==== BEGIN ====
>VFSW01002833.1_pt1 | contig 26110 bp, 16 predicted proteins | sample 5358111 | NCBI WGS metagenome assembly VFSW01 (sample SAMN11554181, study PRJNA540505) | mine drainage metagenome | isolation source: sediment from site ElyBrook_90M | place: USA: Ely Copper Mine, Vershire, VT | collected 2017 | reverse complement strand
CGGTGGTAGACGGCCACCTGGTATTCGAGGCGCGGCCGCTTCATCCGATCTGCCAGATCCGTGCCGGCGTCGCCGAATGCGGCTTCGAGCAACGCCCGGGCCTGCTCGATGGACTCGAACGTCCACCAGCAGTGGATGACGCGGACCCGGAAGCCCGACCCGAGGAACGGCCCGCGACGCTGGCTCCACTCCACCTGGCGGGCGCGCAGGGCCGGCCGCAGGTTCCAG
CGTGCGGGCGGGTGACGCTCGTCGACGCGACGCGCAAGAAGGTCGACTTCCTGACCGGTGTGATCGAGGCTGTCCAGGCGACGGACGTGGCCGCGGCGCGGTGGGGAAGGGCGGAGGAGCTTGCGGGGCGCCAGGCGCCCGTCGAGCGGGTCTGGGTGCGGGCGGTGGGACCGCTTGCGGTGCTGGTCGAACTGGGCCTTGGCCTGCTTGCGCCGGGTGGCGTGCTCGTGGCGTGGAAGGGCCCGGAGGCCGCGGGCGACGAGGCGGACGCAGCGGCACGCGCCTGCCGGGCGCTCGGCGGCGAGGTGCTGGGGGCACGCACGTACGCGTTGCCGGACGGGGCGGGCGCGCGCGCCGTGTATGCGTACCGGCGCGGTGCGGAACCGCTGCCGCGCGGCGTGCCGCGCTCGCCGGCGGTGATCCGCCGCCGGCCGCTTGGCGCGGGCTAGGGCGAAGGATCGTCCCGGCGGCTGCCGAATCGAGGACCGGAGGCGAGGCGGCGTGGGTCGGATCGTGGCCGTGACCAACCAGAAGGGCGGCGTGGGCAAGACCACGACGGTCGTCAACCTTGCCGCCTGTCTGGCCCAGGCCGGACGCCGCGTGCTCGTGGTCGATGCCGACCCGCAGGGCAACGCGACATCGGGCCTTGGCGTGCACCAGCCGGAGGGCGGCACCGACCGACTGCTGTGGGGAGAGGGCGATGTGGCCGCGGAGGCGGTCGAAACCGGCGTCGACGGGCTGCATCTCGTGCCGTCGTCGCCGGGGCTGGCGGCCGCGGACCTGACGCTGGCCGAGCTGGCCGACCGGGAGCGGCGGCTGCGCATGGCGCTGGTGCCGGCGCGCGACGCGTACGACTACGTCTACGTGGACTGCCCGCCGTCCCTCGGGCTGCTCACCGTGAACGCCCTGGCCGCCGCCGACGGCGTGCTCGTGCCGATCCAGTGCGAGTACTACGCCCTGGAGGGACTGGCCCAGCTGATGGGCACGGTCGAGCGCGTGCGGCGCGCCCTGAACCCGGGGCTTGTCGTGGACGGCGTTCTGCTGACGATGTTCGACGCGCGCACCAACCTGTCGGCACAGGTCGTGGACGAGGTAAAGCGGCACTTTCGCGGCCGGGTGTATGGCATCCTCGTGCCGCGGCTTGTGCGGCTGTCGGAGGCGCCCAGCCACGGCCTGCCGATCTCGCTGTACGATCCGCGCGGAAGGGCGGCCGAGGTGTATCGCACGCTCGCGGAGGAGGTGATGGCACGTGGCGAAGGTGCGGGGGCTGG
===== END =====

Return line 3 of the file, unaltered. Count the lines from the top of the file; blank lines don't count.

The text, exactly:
CGTGCGGGCGGGTGACGCTCGTCGACGCGACGCGCAAGAAGGTCGACTTCCTGACCGGTGTGATCGAGGCTGTCCAGGCGACGGACGTGGCCGCGGCGCGGTGGGGAAGGGCGGAGGAGCTTGCGGGGCGCCAGGCGCCCGTCGAGCGGGTCTGGGTGCGGGCGGTGGGACCGCTTGCGGTGCTGGTCGAACTGGGCCTTGGCCTGCTTGCGCCGGGTGGCGTGCTCGTGGCGTGGAAGGGCCCGGAGGCCGCGGGCGACGAGGCGGACGCAGCGGCACGCGCCTGCCGGGCGCTCGGCGGCGAGGTGCTGGGGGCACGCACGTACGCGTTGCCGGACGGGGCGGGCGCGCGCGCCGTGTATGCGTACCGGCGCGGTGCGGAACCGCTGCCGCGCGGCGTGCCGCGCTCGCCGGCGGTGATCCGCCGCCGGCCGCTTGGCGCGGGCTAGGGCGAAGGATCGTCCCGGCGGCTGCCGAATCGAGGACCGGAGGCGAGGCGGCGTGGGTCGGATCGTGGCCGTGACCAACCAGAAGGGCGGCGTGGGCAAGACCACGACGGTCGTCAACCTTGCCGCCTGTCTGGCCCAGGCCGGACGCCGCGTGCTCGTGGTCGATGCCGACCCGCAGGGCAACGCGACATCGGGCCTTGGCGTGCACCAGCCGGAGGGCGGCACCGACCGACTGCTGTGGGGAGAGGGCGATGTGGCCGCGGAGGCGGTCGAAACCGGCGTCGACGGGCTGCATCTCGTGCCGTCGTCGCCGGGGCTGGCGGCCGCGGACCTGACGCTGGCCGAGCTGGCCGACCGGGAGCGGCGGCTGCGCATGGCGCTGGTGCCGGCGCGCGACGCGTACGACTACGTCTACGTGGACTGCCCGCCGTCCCTCGGGCTGCTCACCGTGAACGCCCTGGCCGCCGCCGACGGCGTGCTCGTGCCGATCCAGTGCGAGTACTACGCCCTGGAGGGACTGGCCCAGCTGATGGGCACGGTCGAGCGCGTGCGGCGCGCCCTGAACCCGGGGCTTGTCGTGGACGGCGTTCTGCTGACGATGTTCGACGCGCGCACCAACCTGTCGGCACAGGTCGTGGACGAGGTAAAGCGGCACTTTCGCGGCCGGGTGTATGGCATCCTCGTGCCGCGGCTTGTGCGGCTGTCGGAGGCGCCCAGCCACGGCCTGCCGATCTCGCTGTACGATCCGCGCGGAAGGGCGGCCGAGGTGTATCGCACGCTCGCGGAGGAGGTGATGGCACGTGGCGAAGGTGCGGGGGCTGG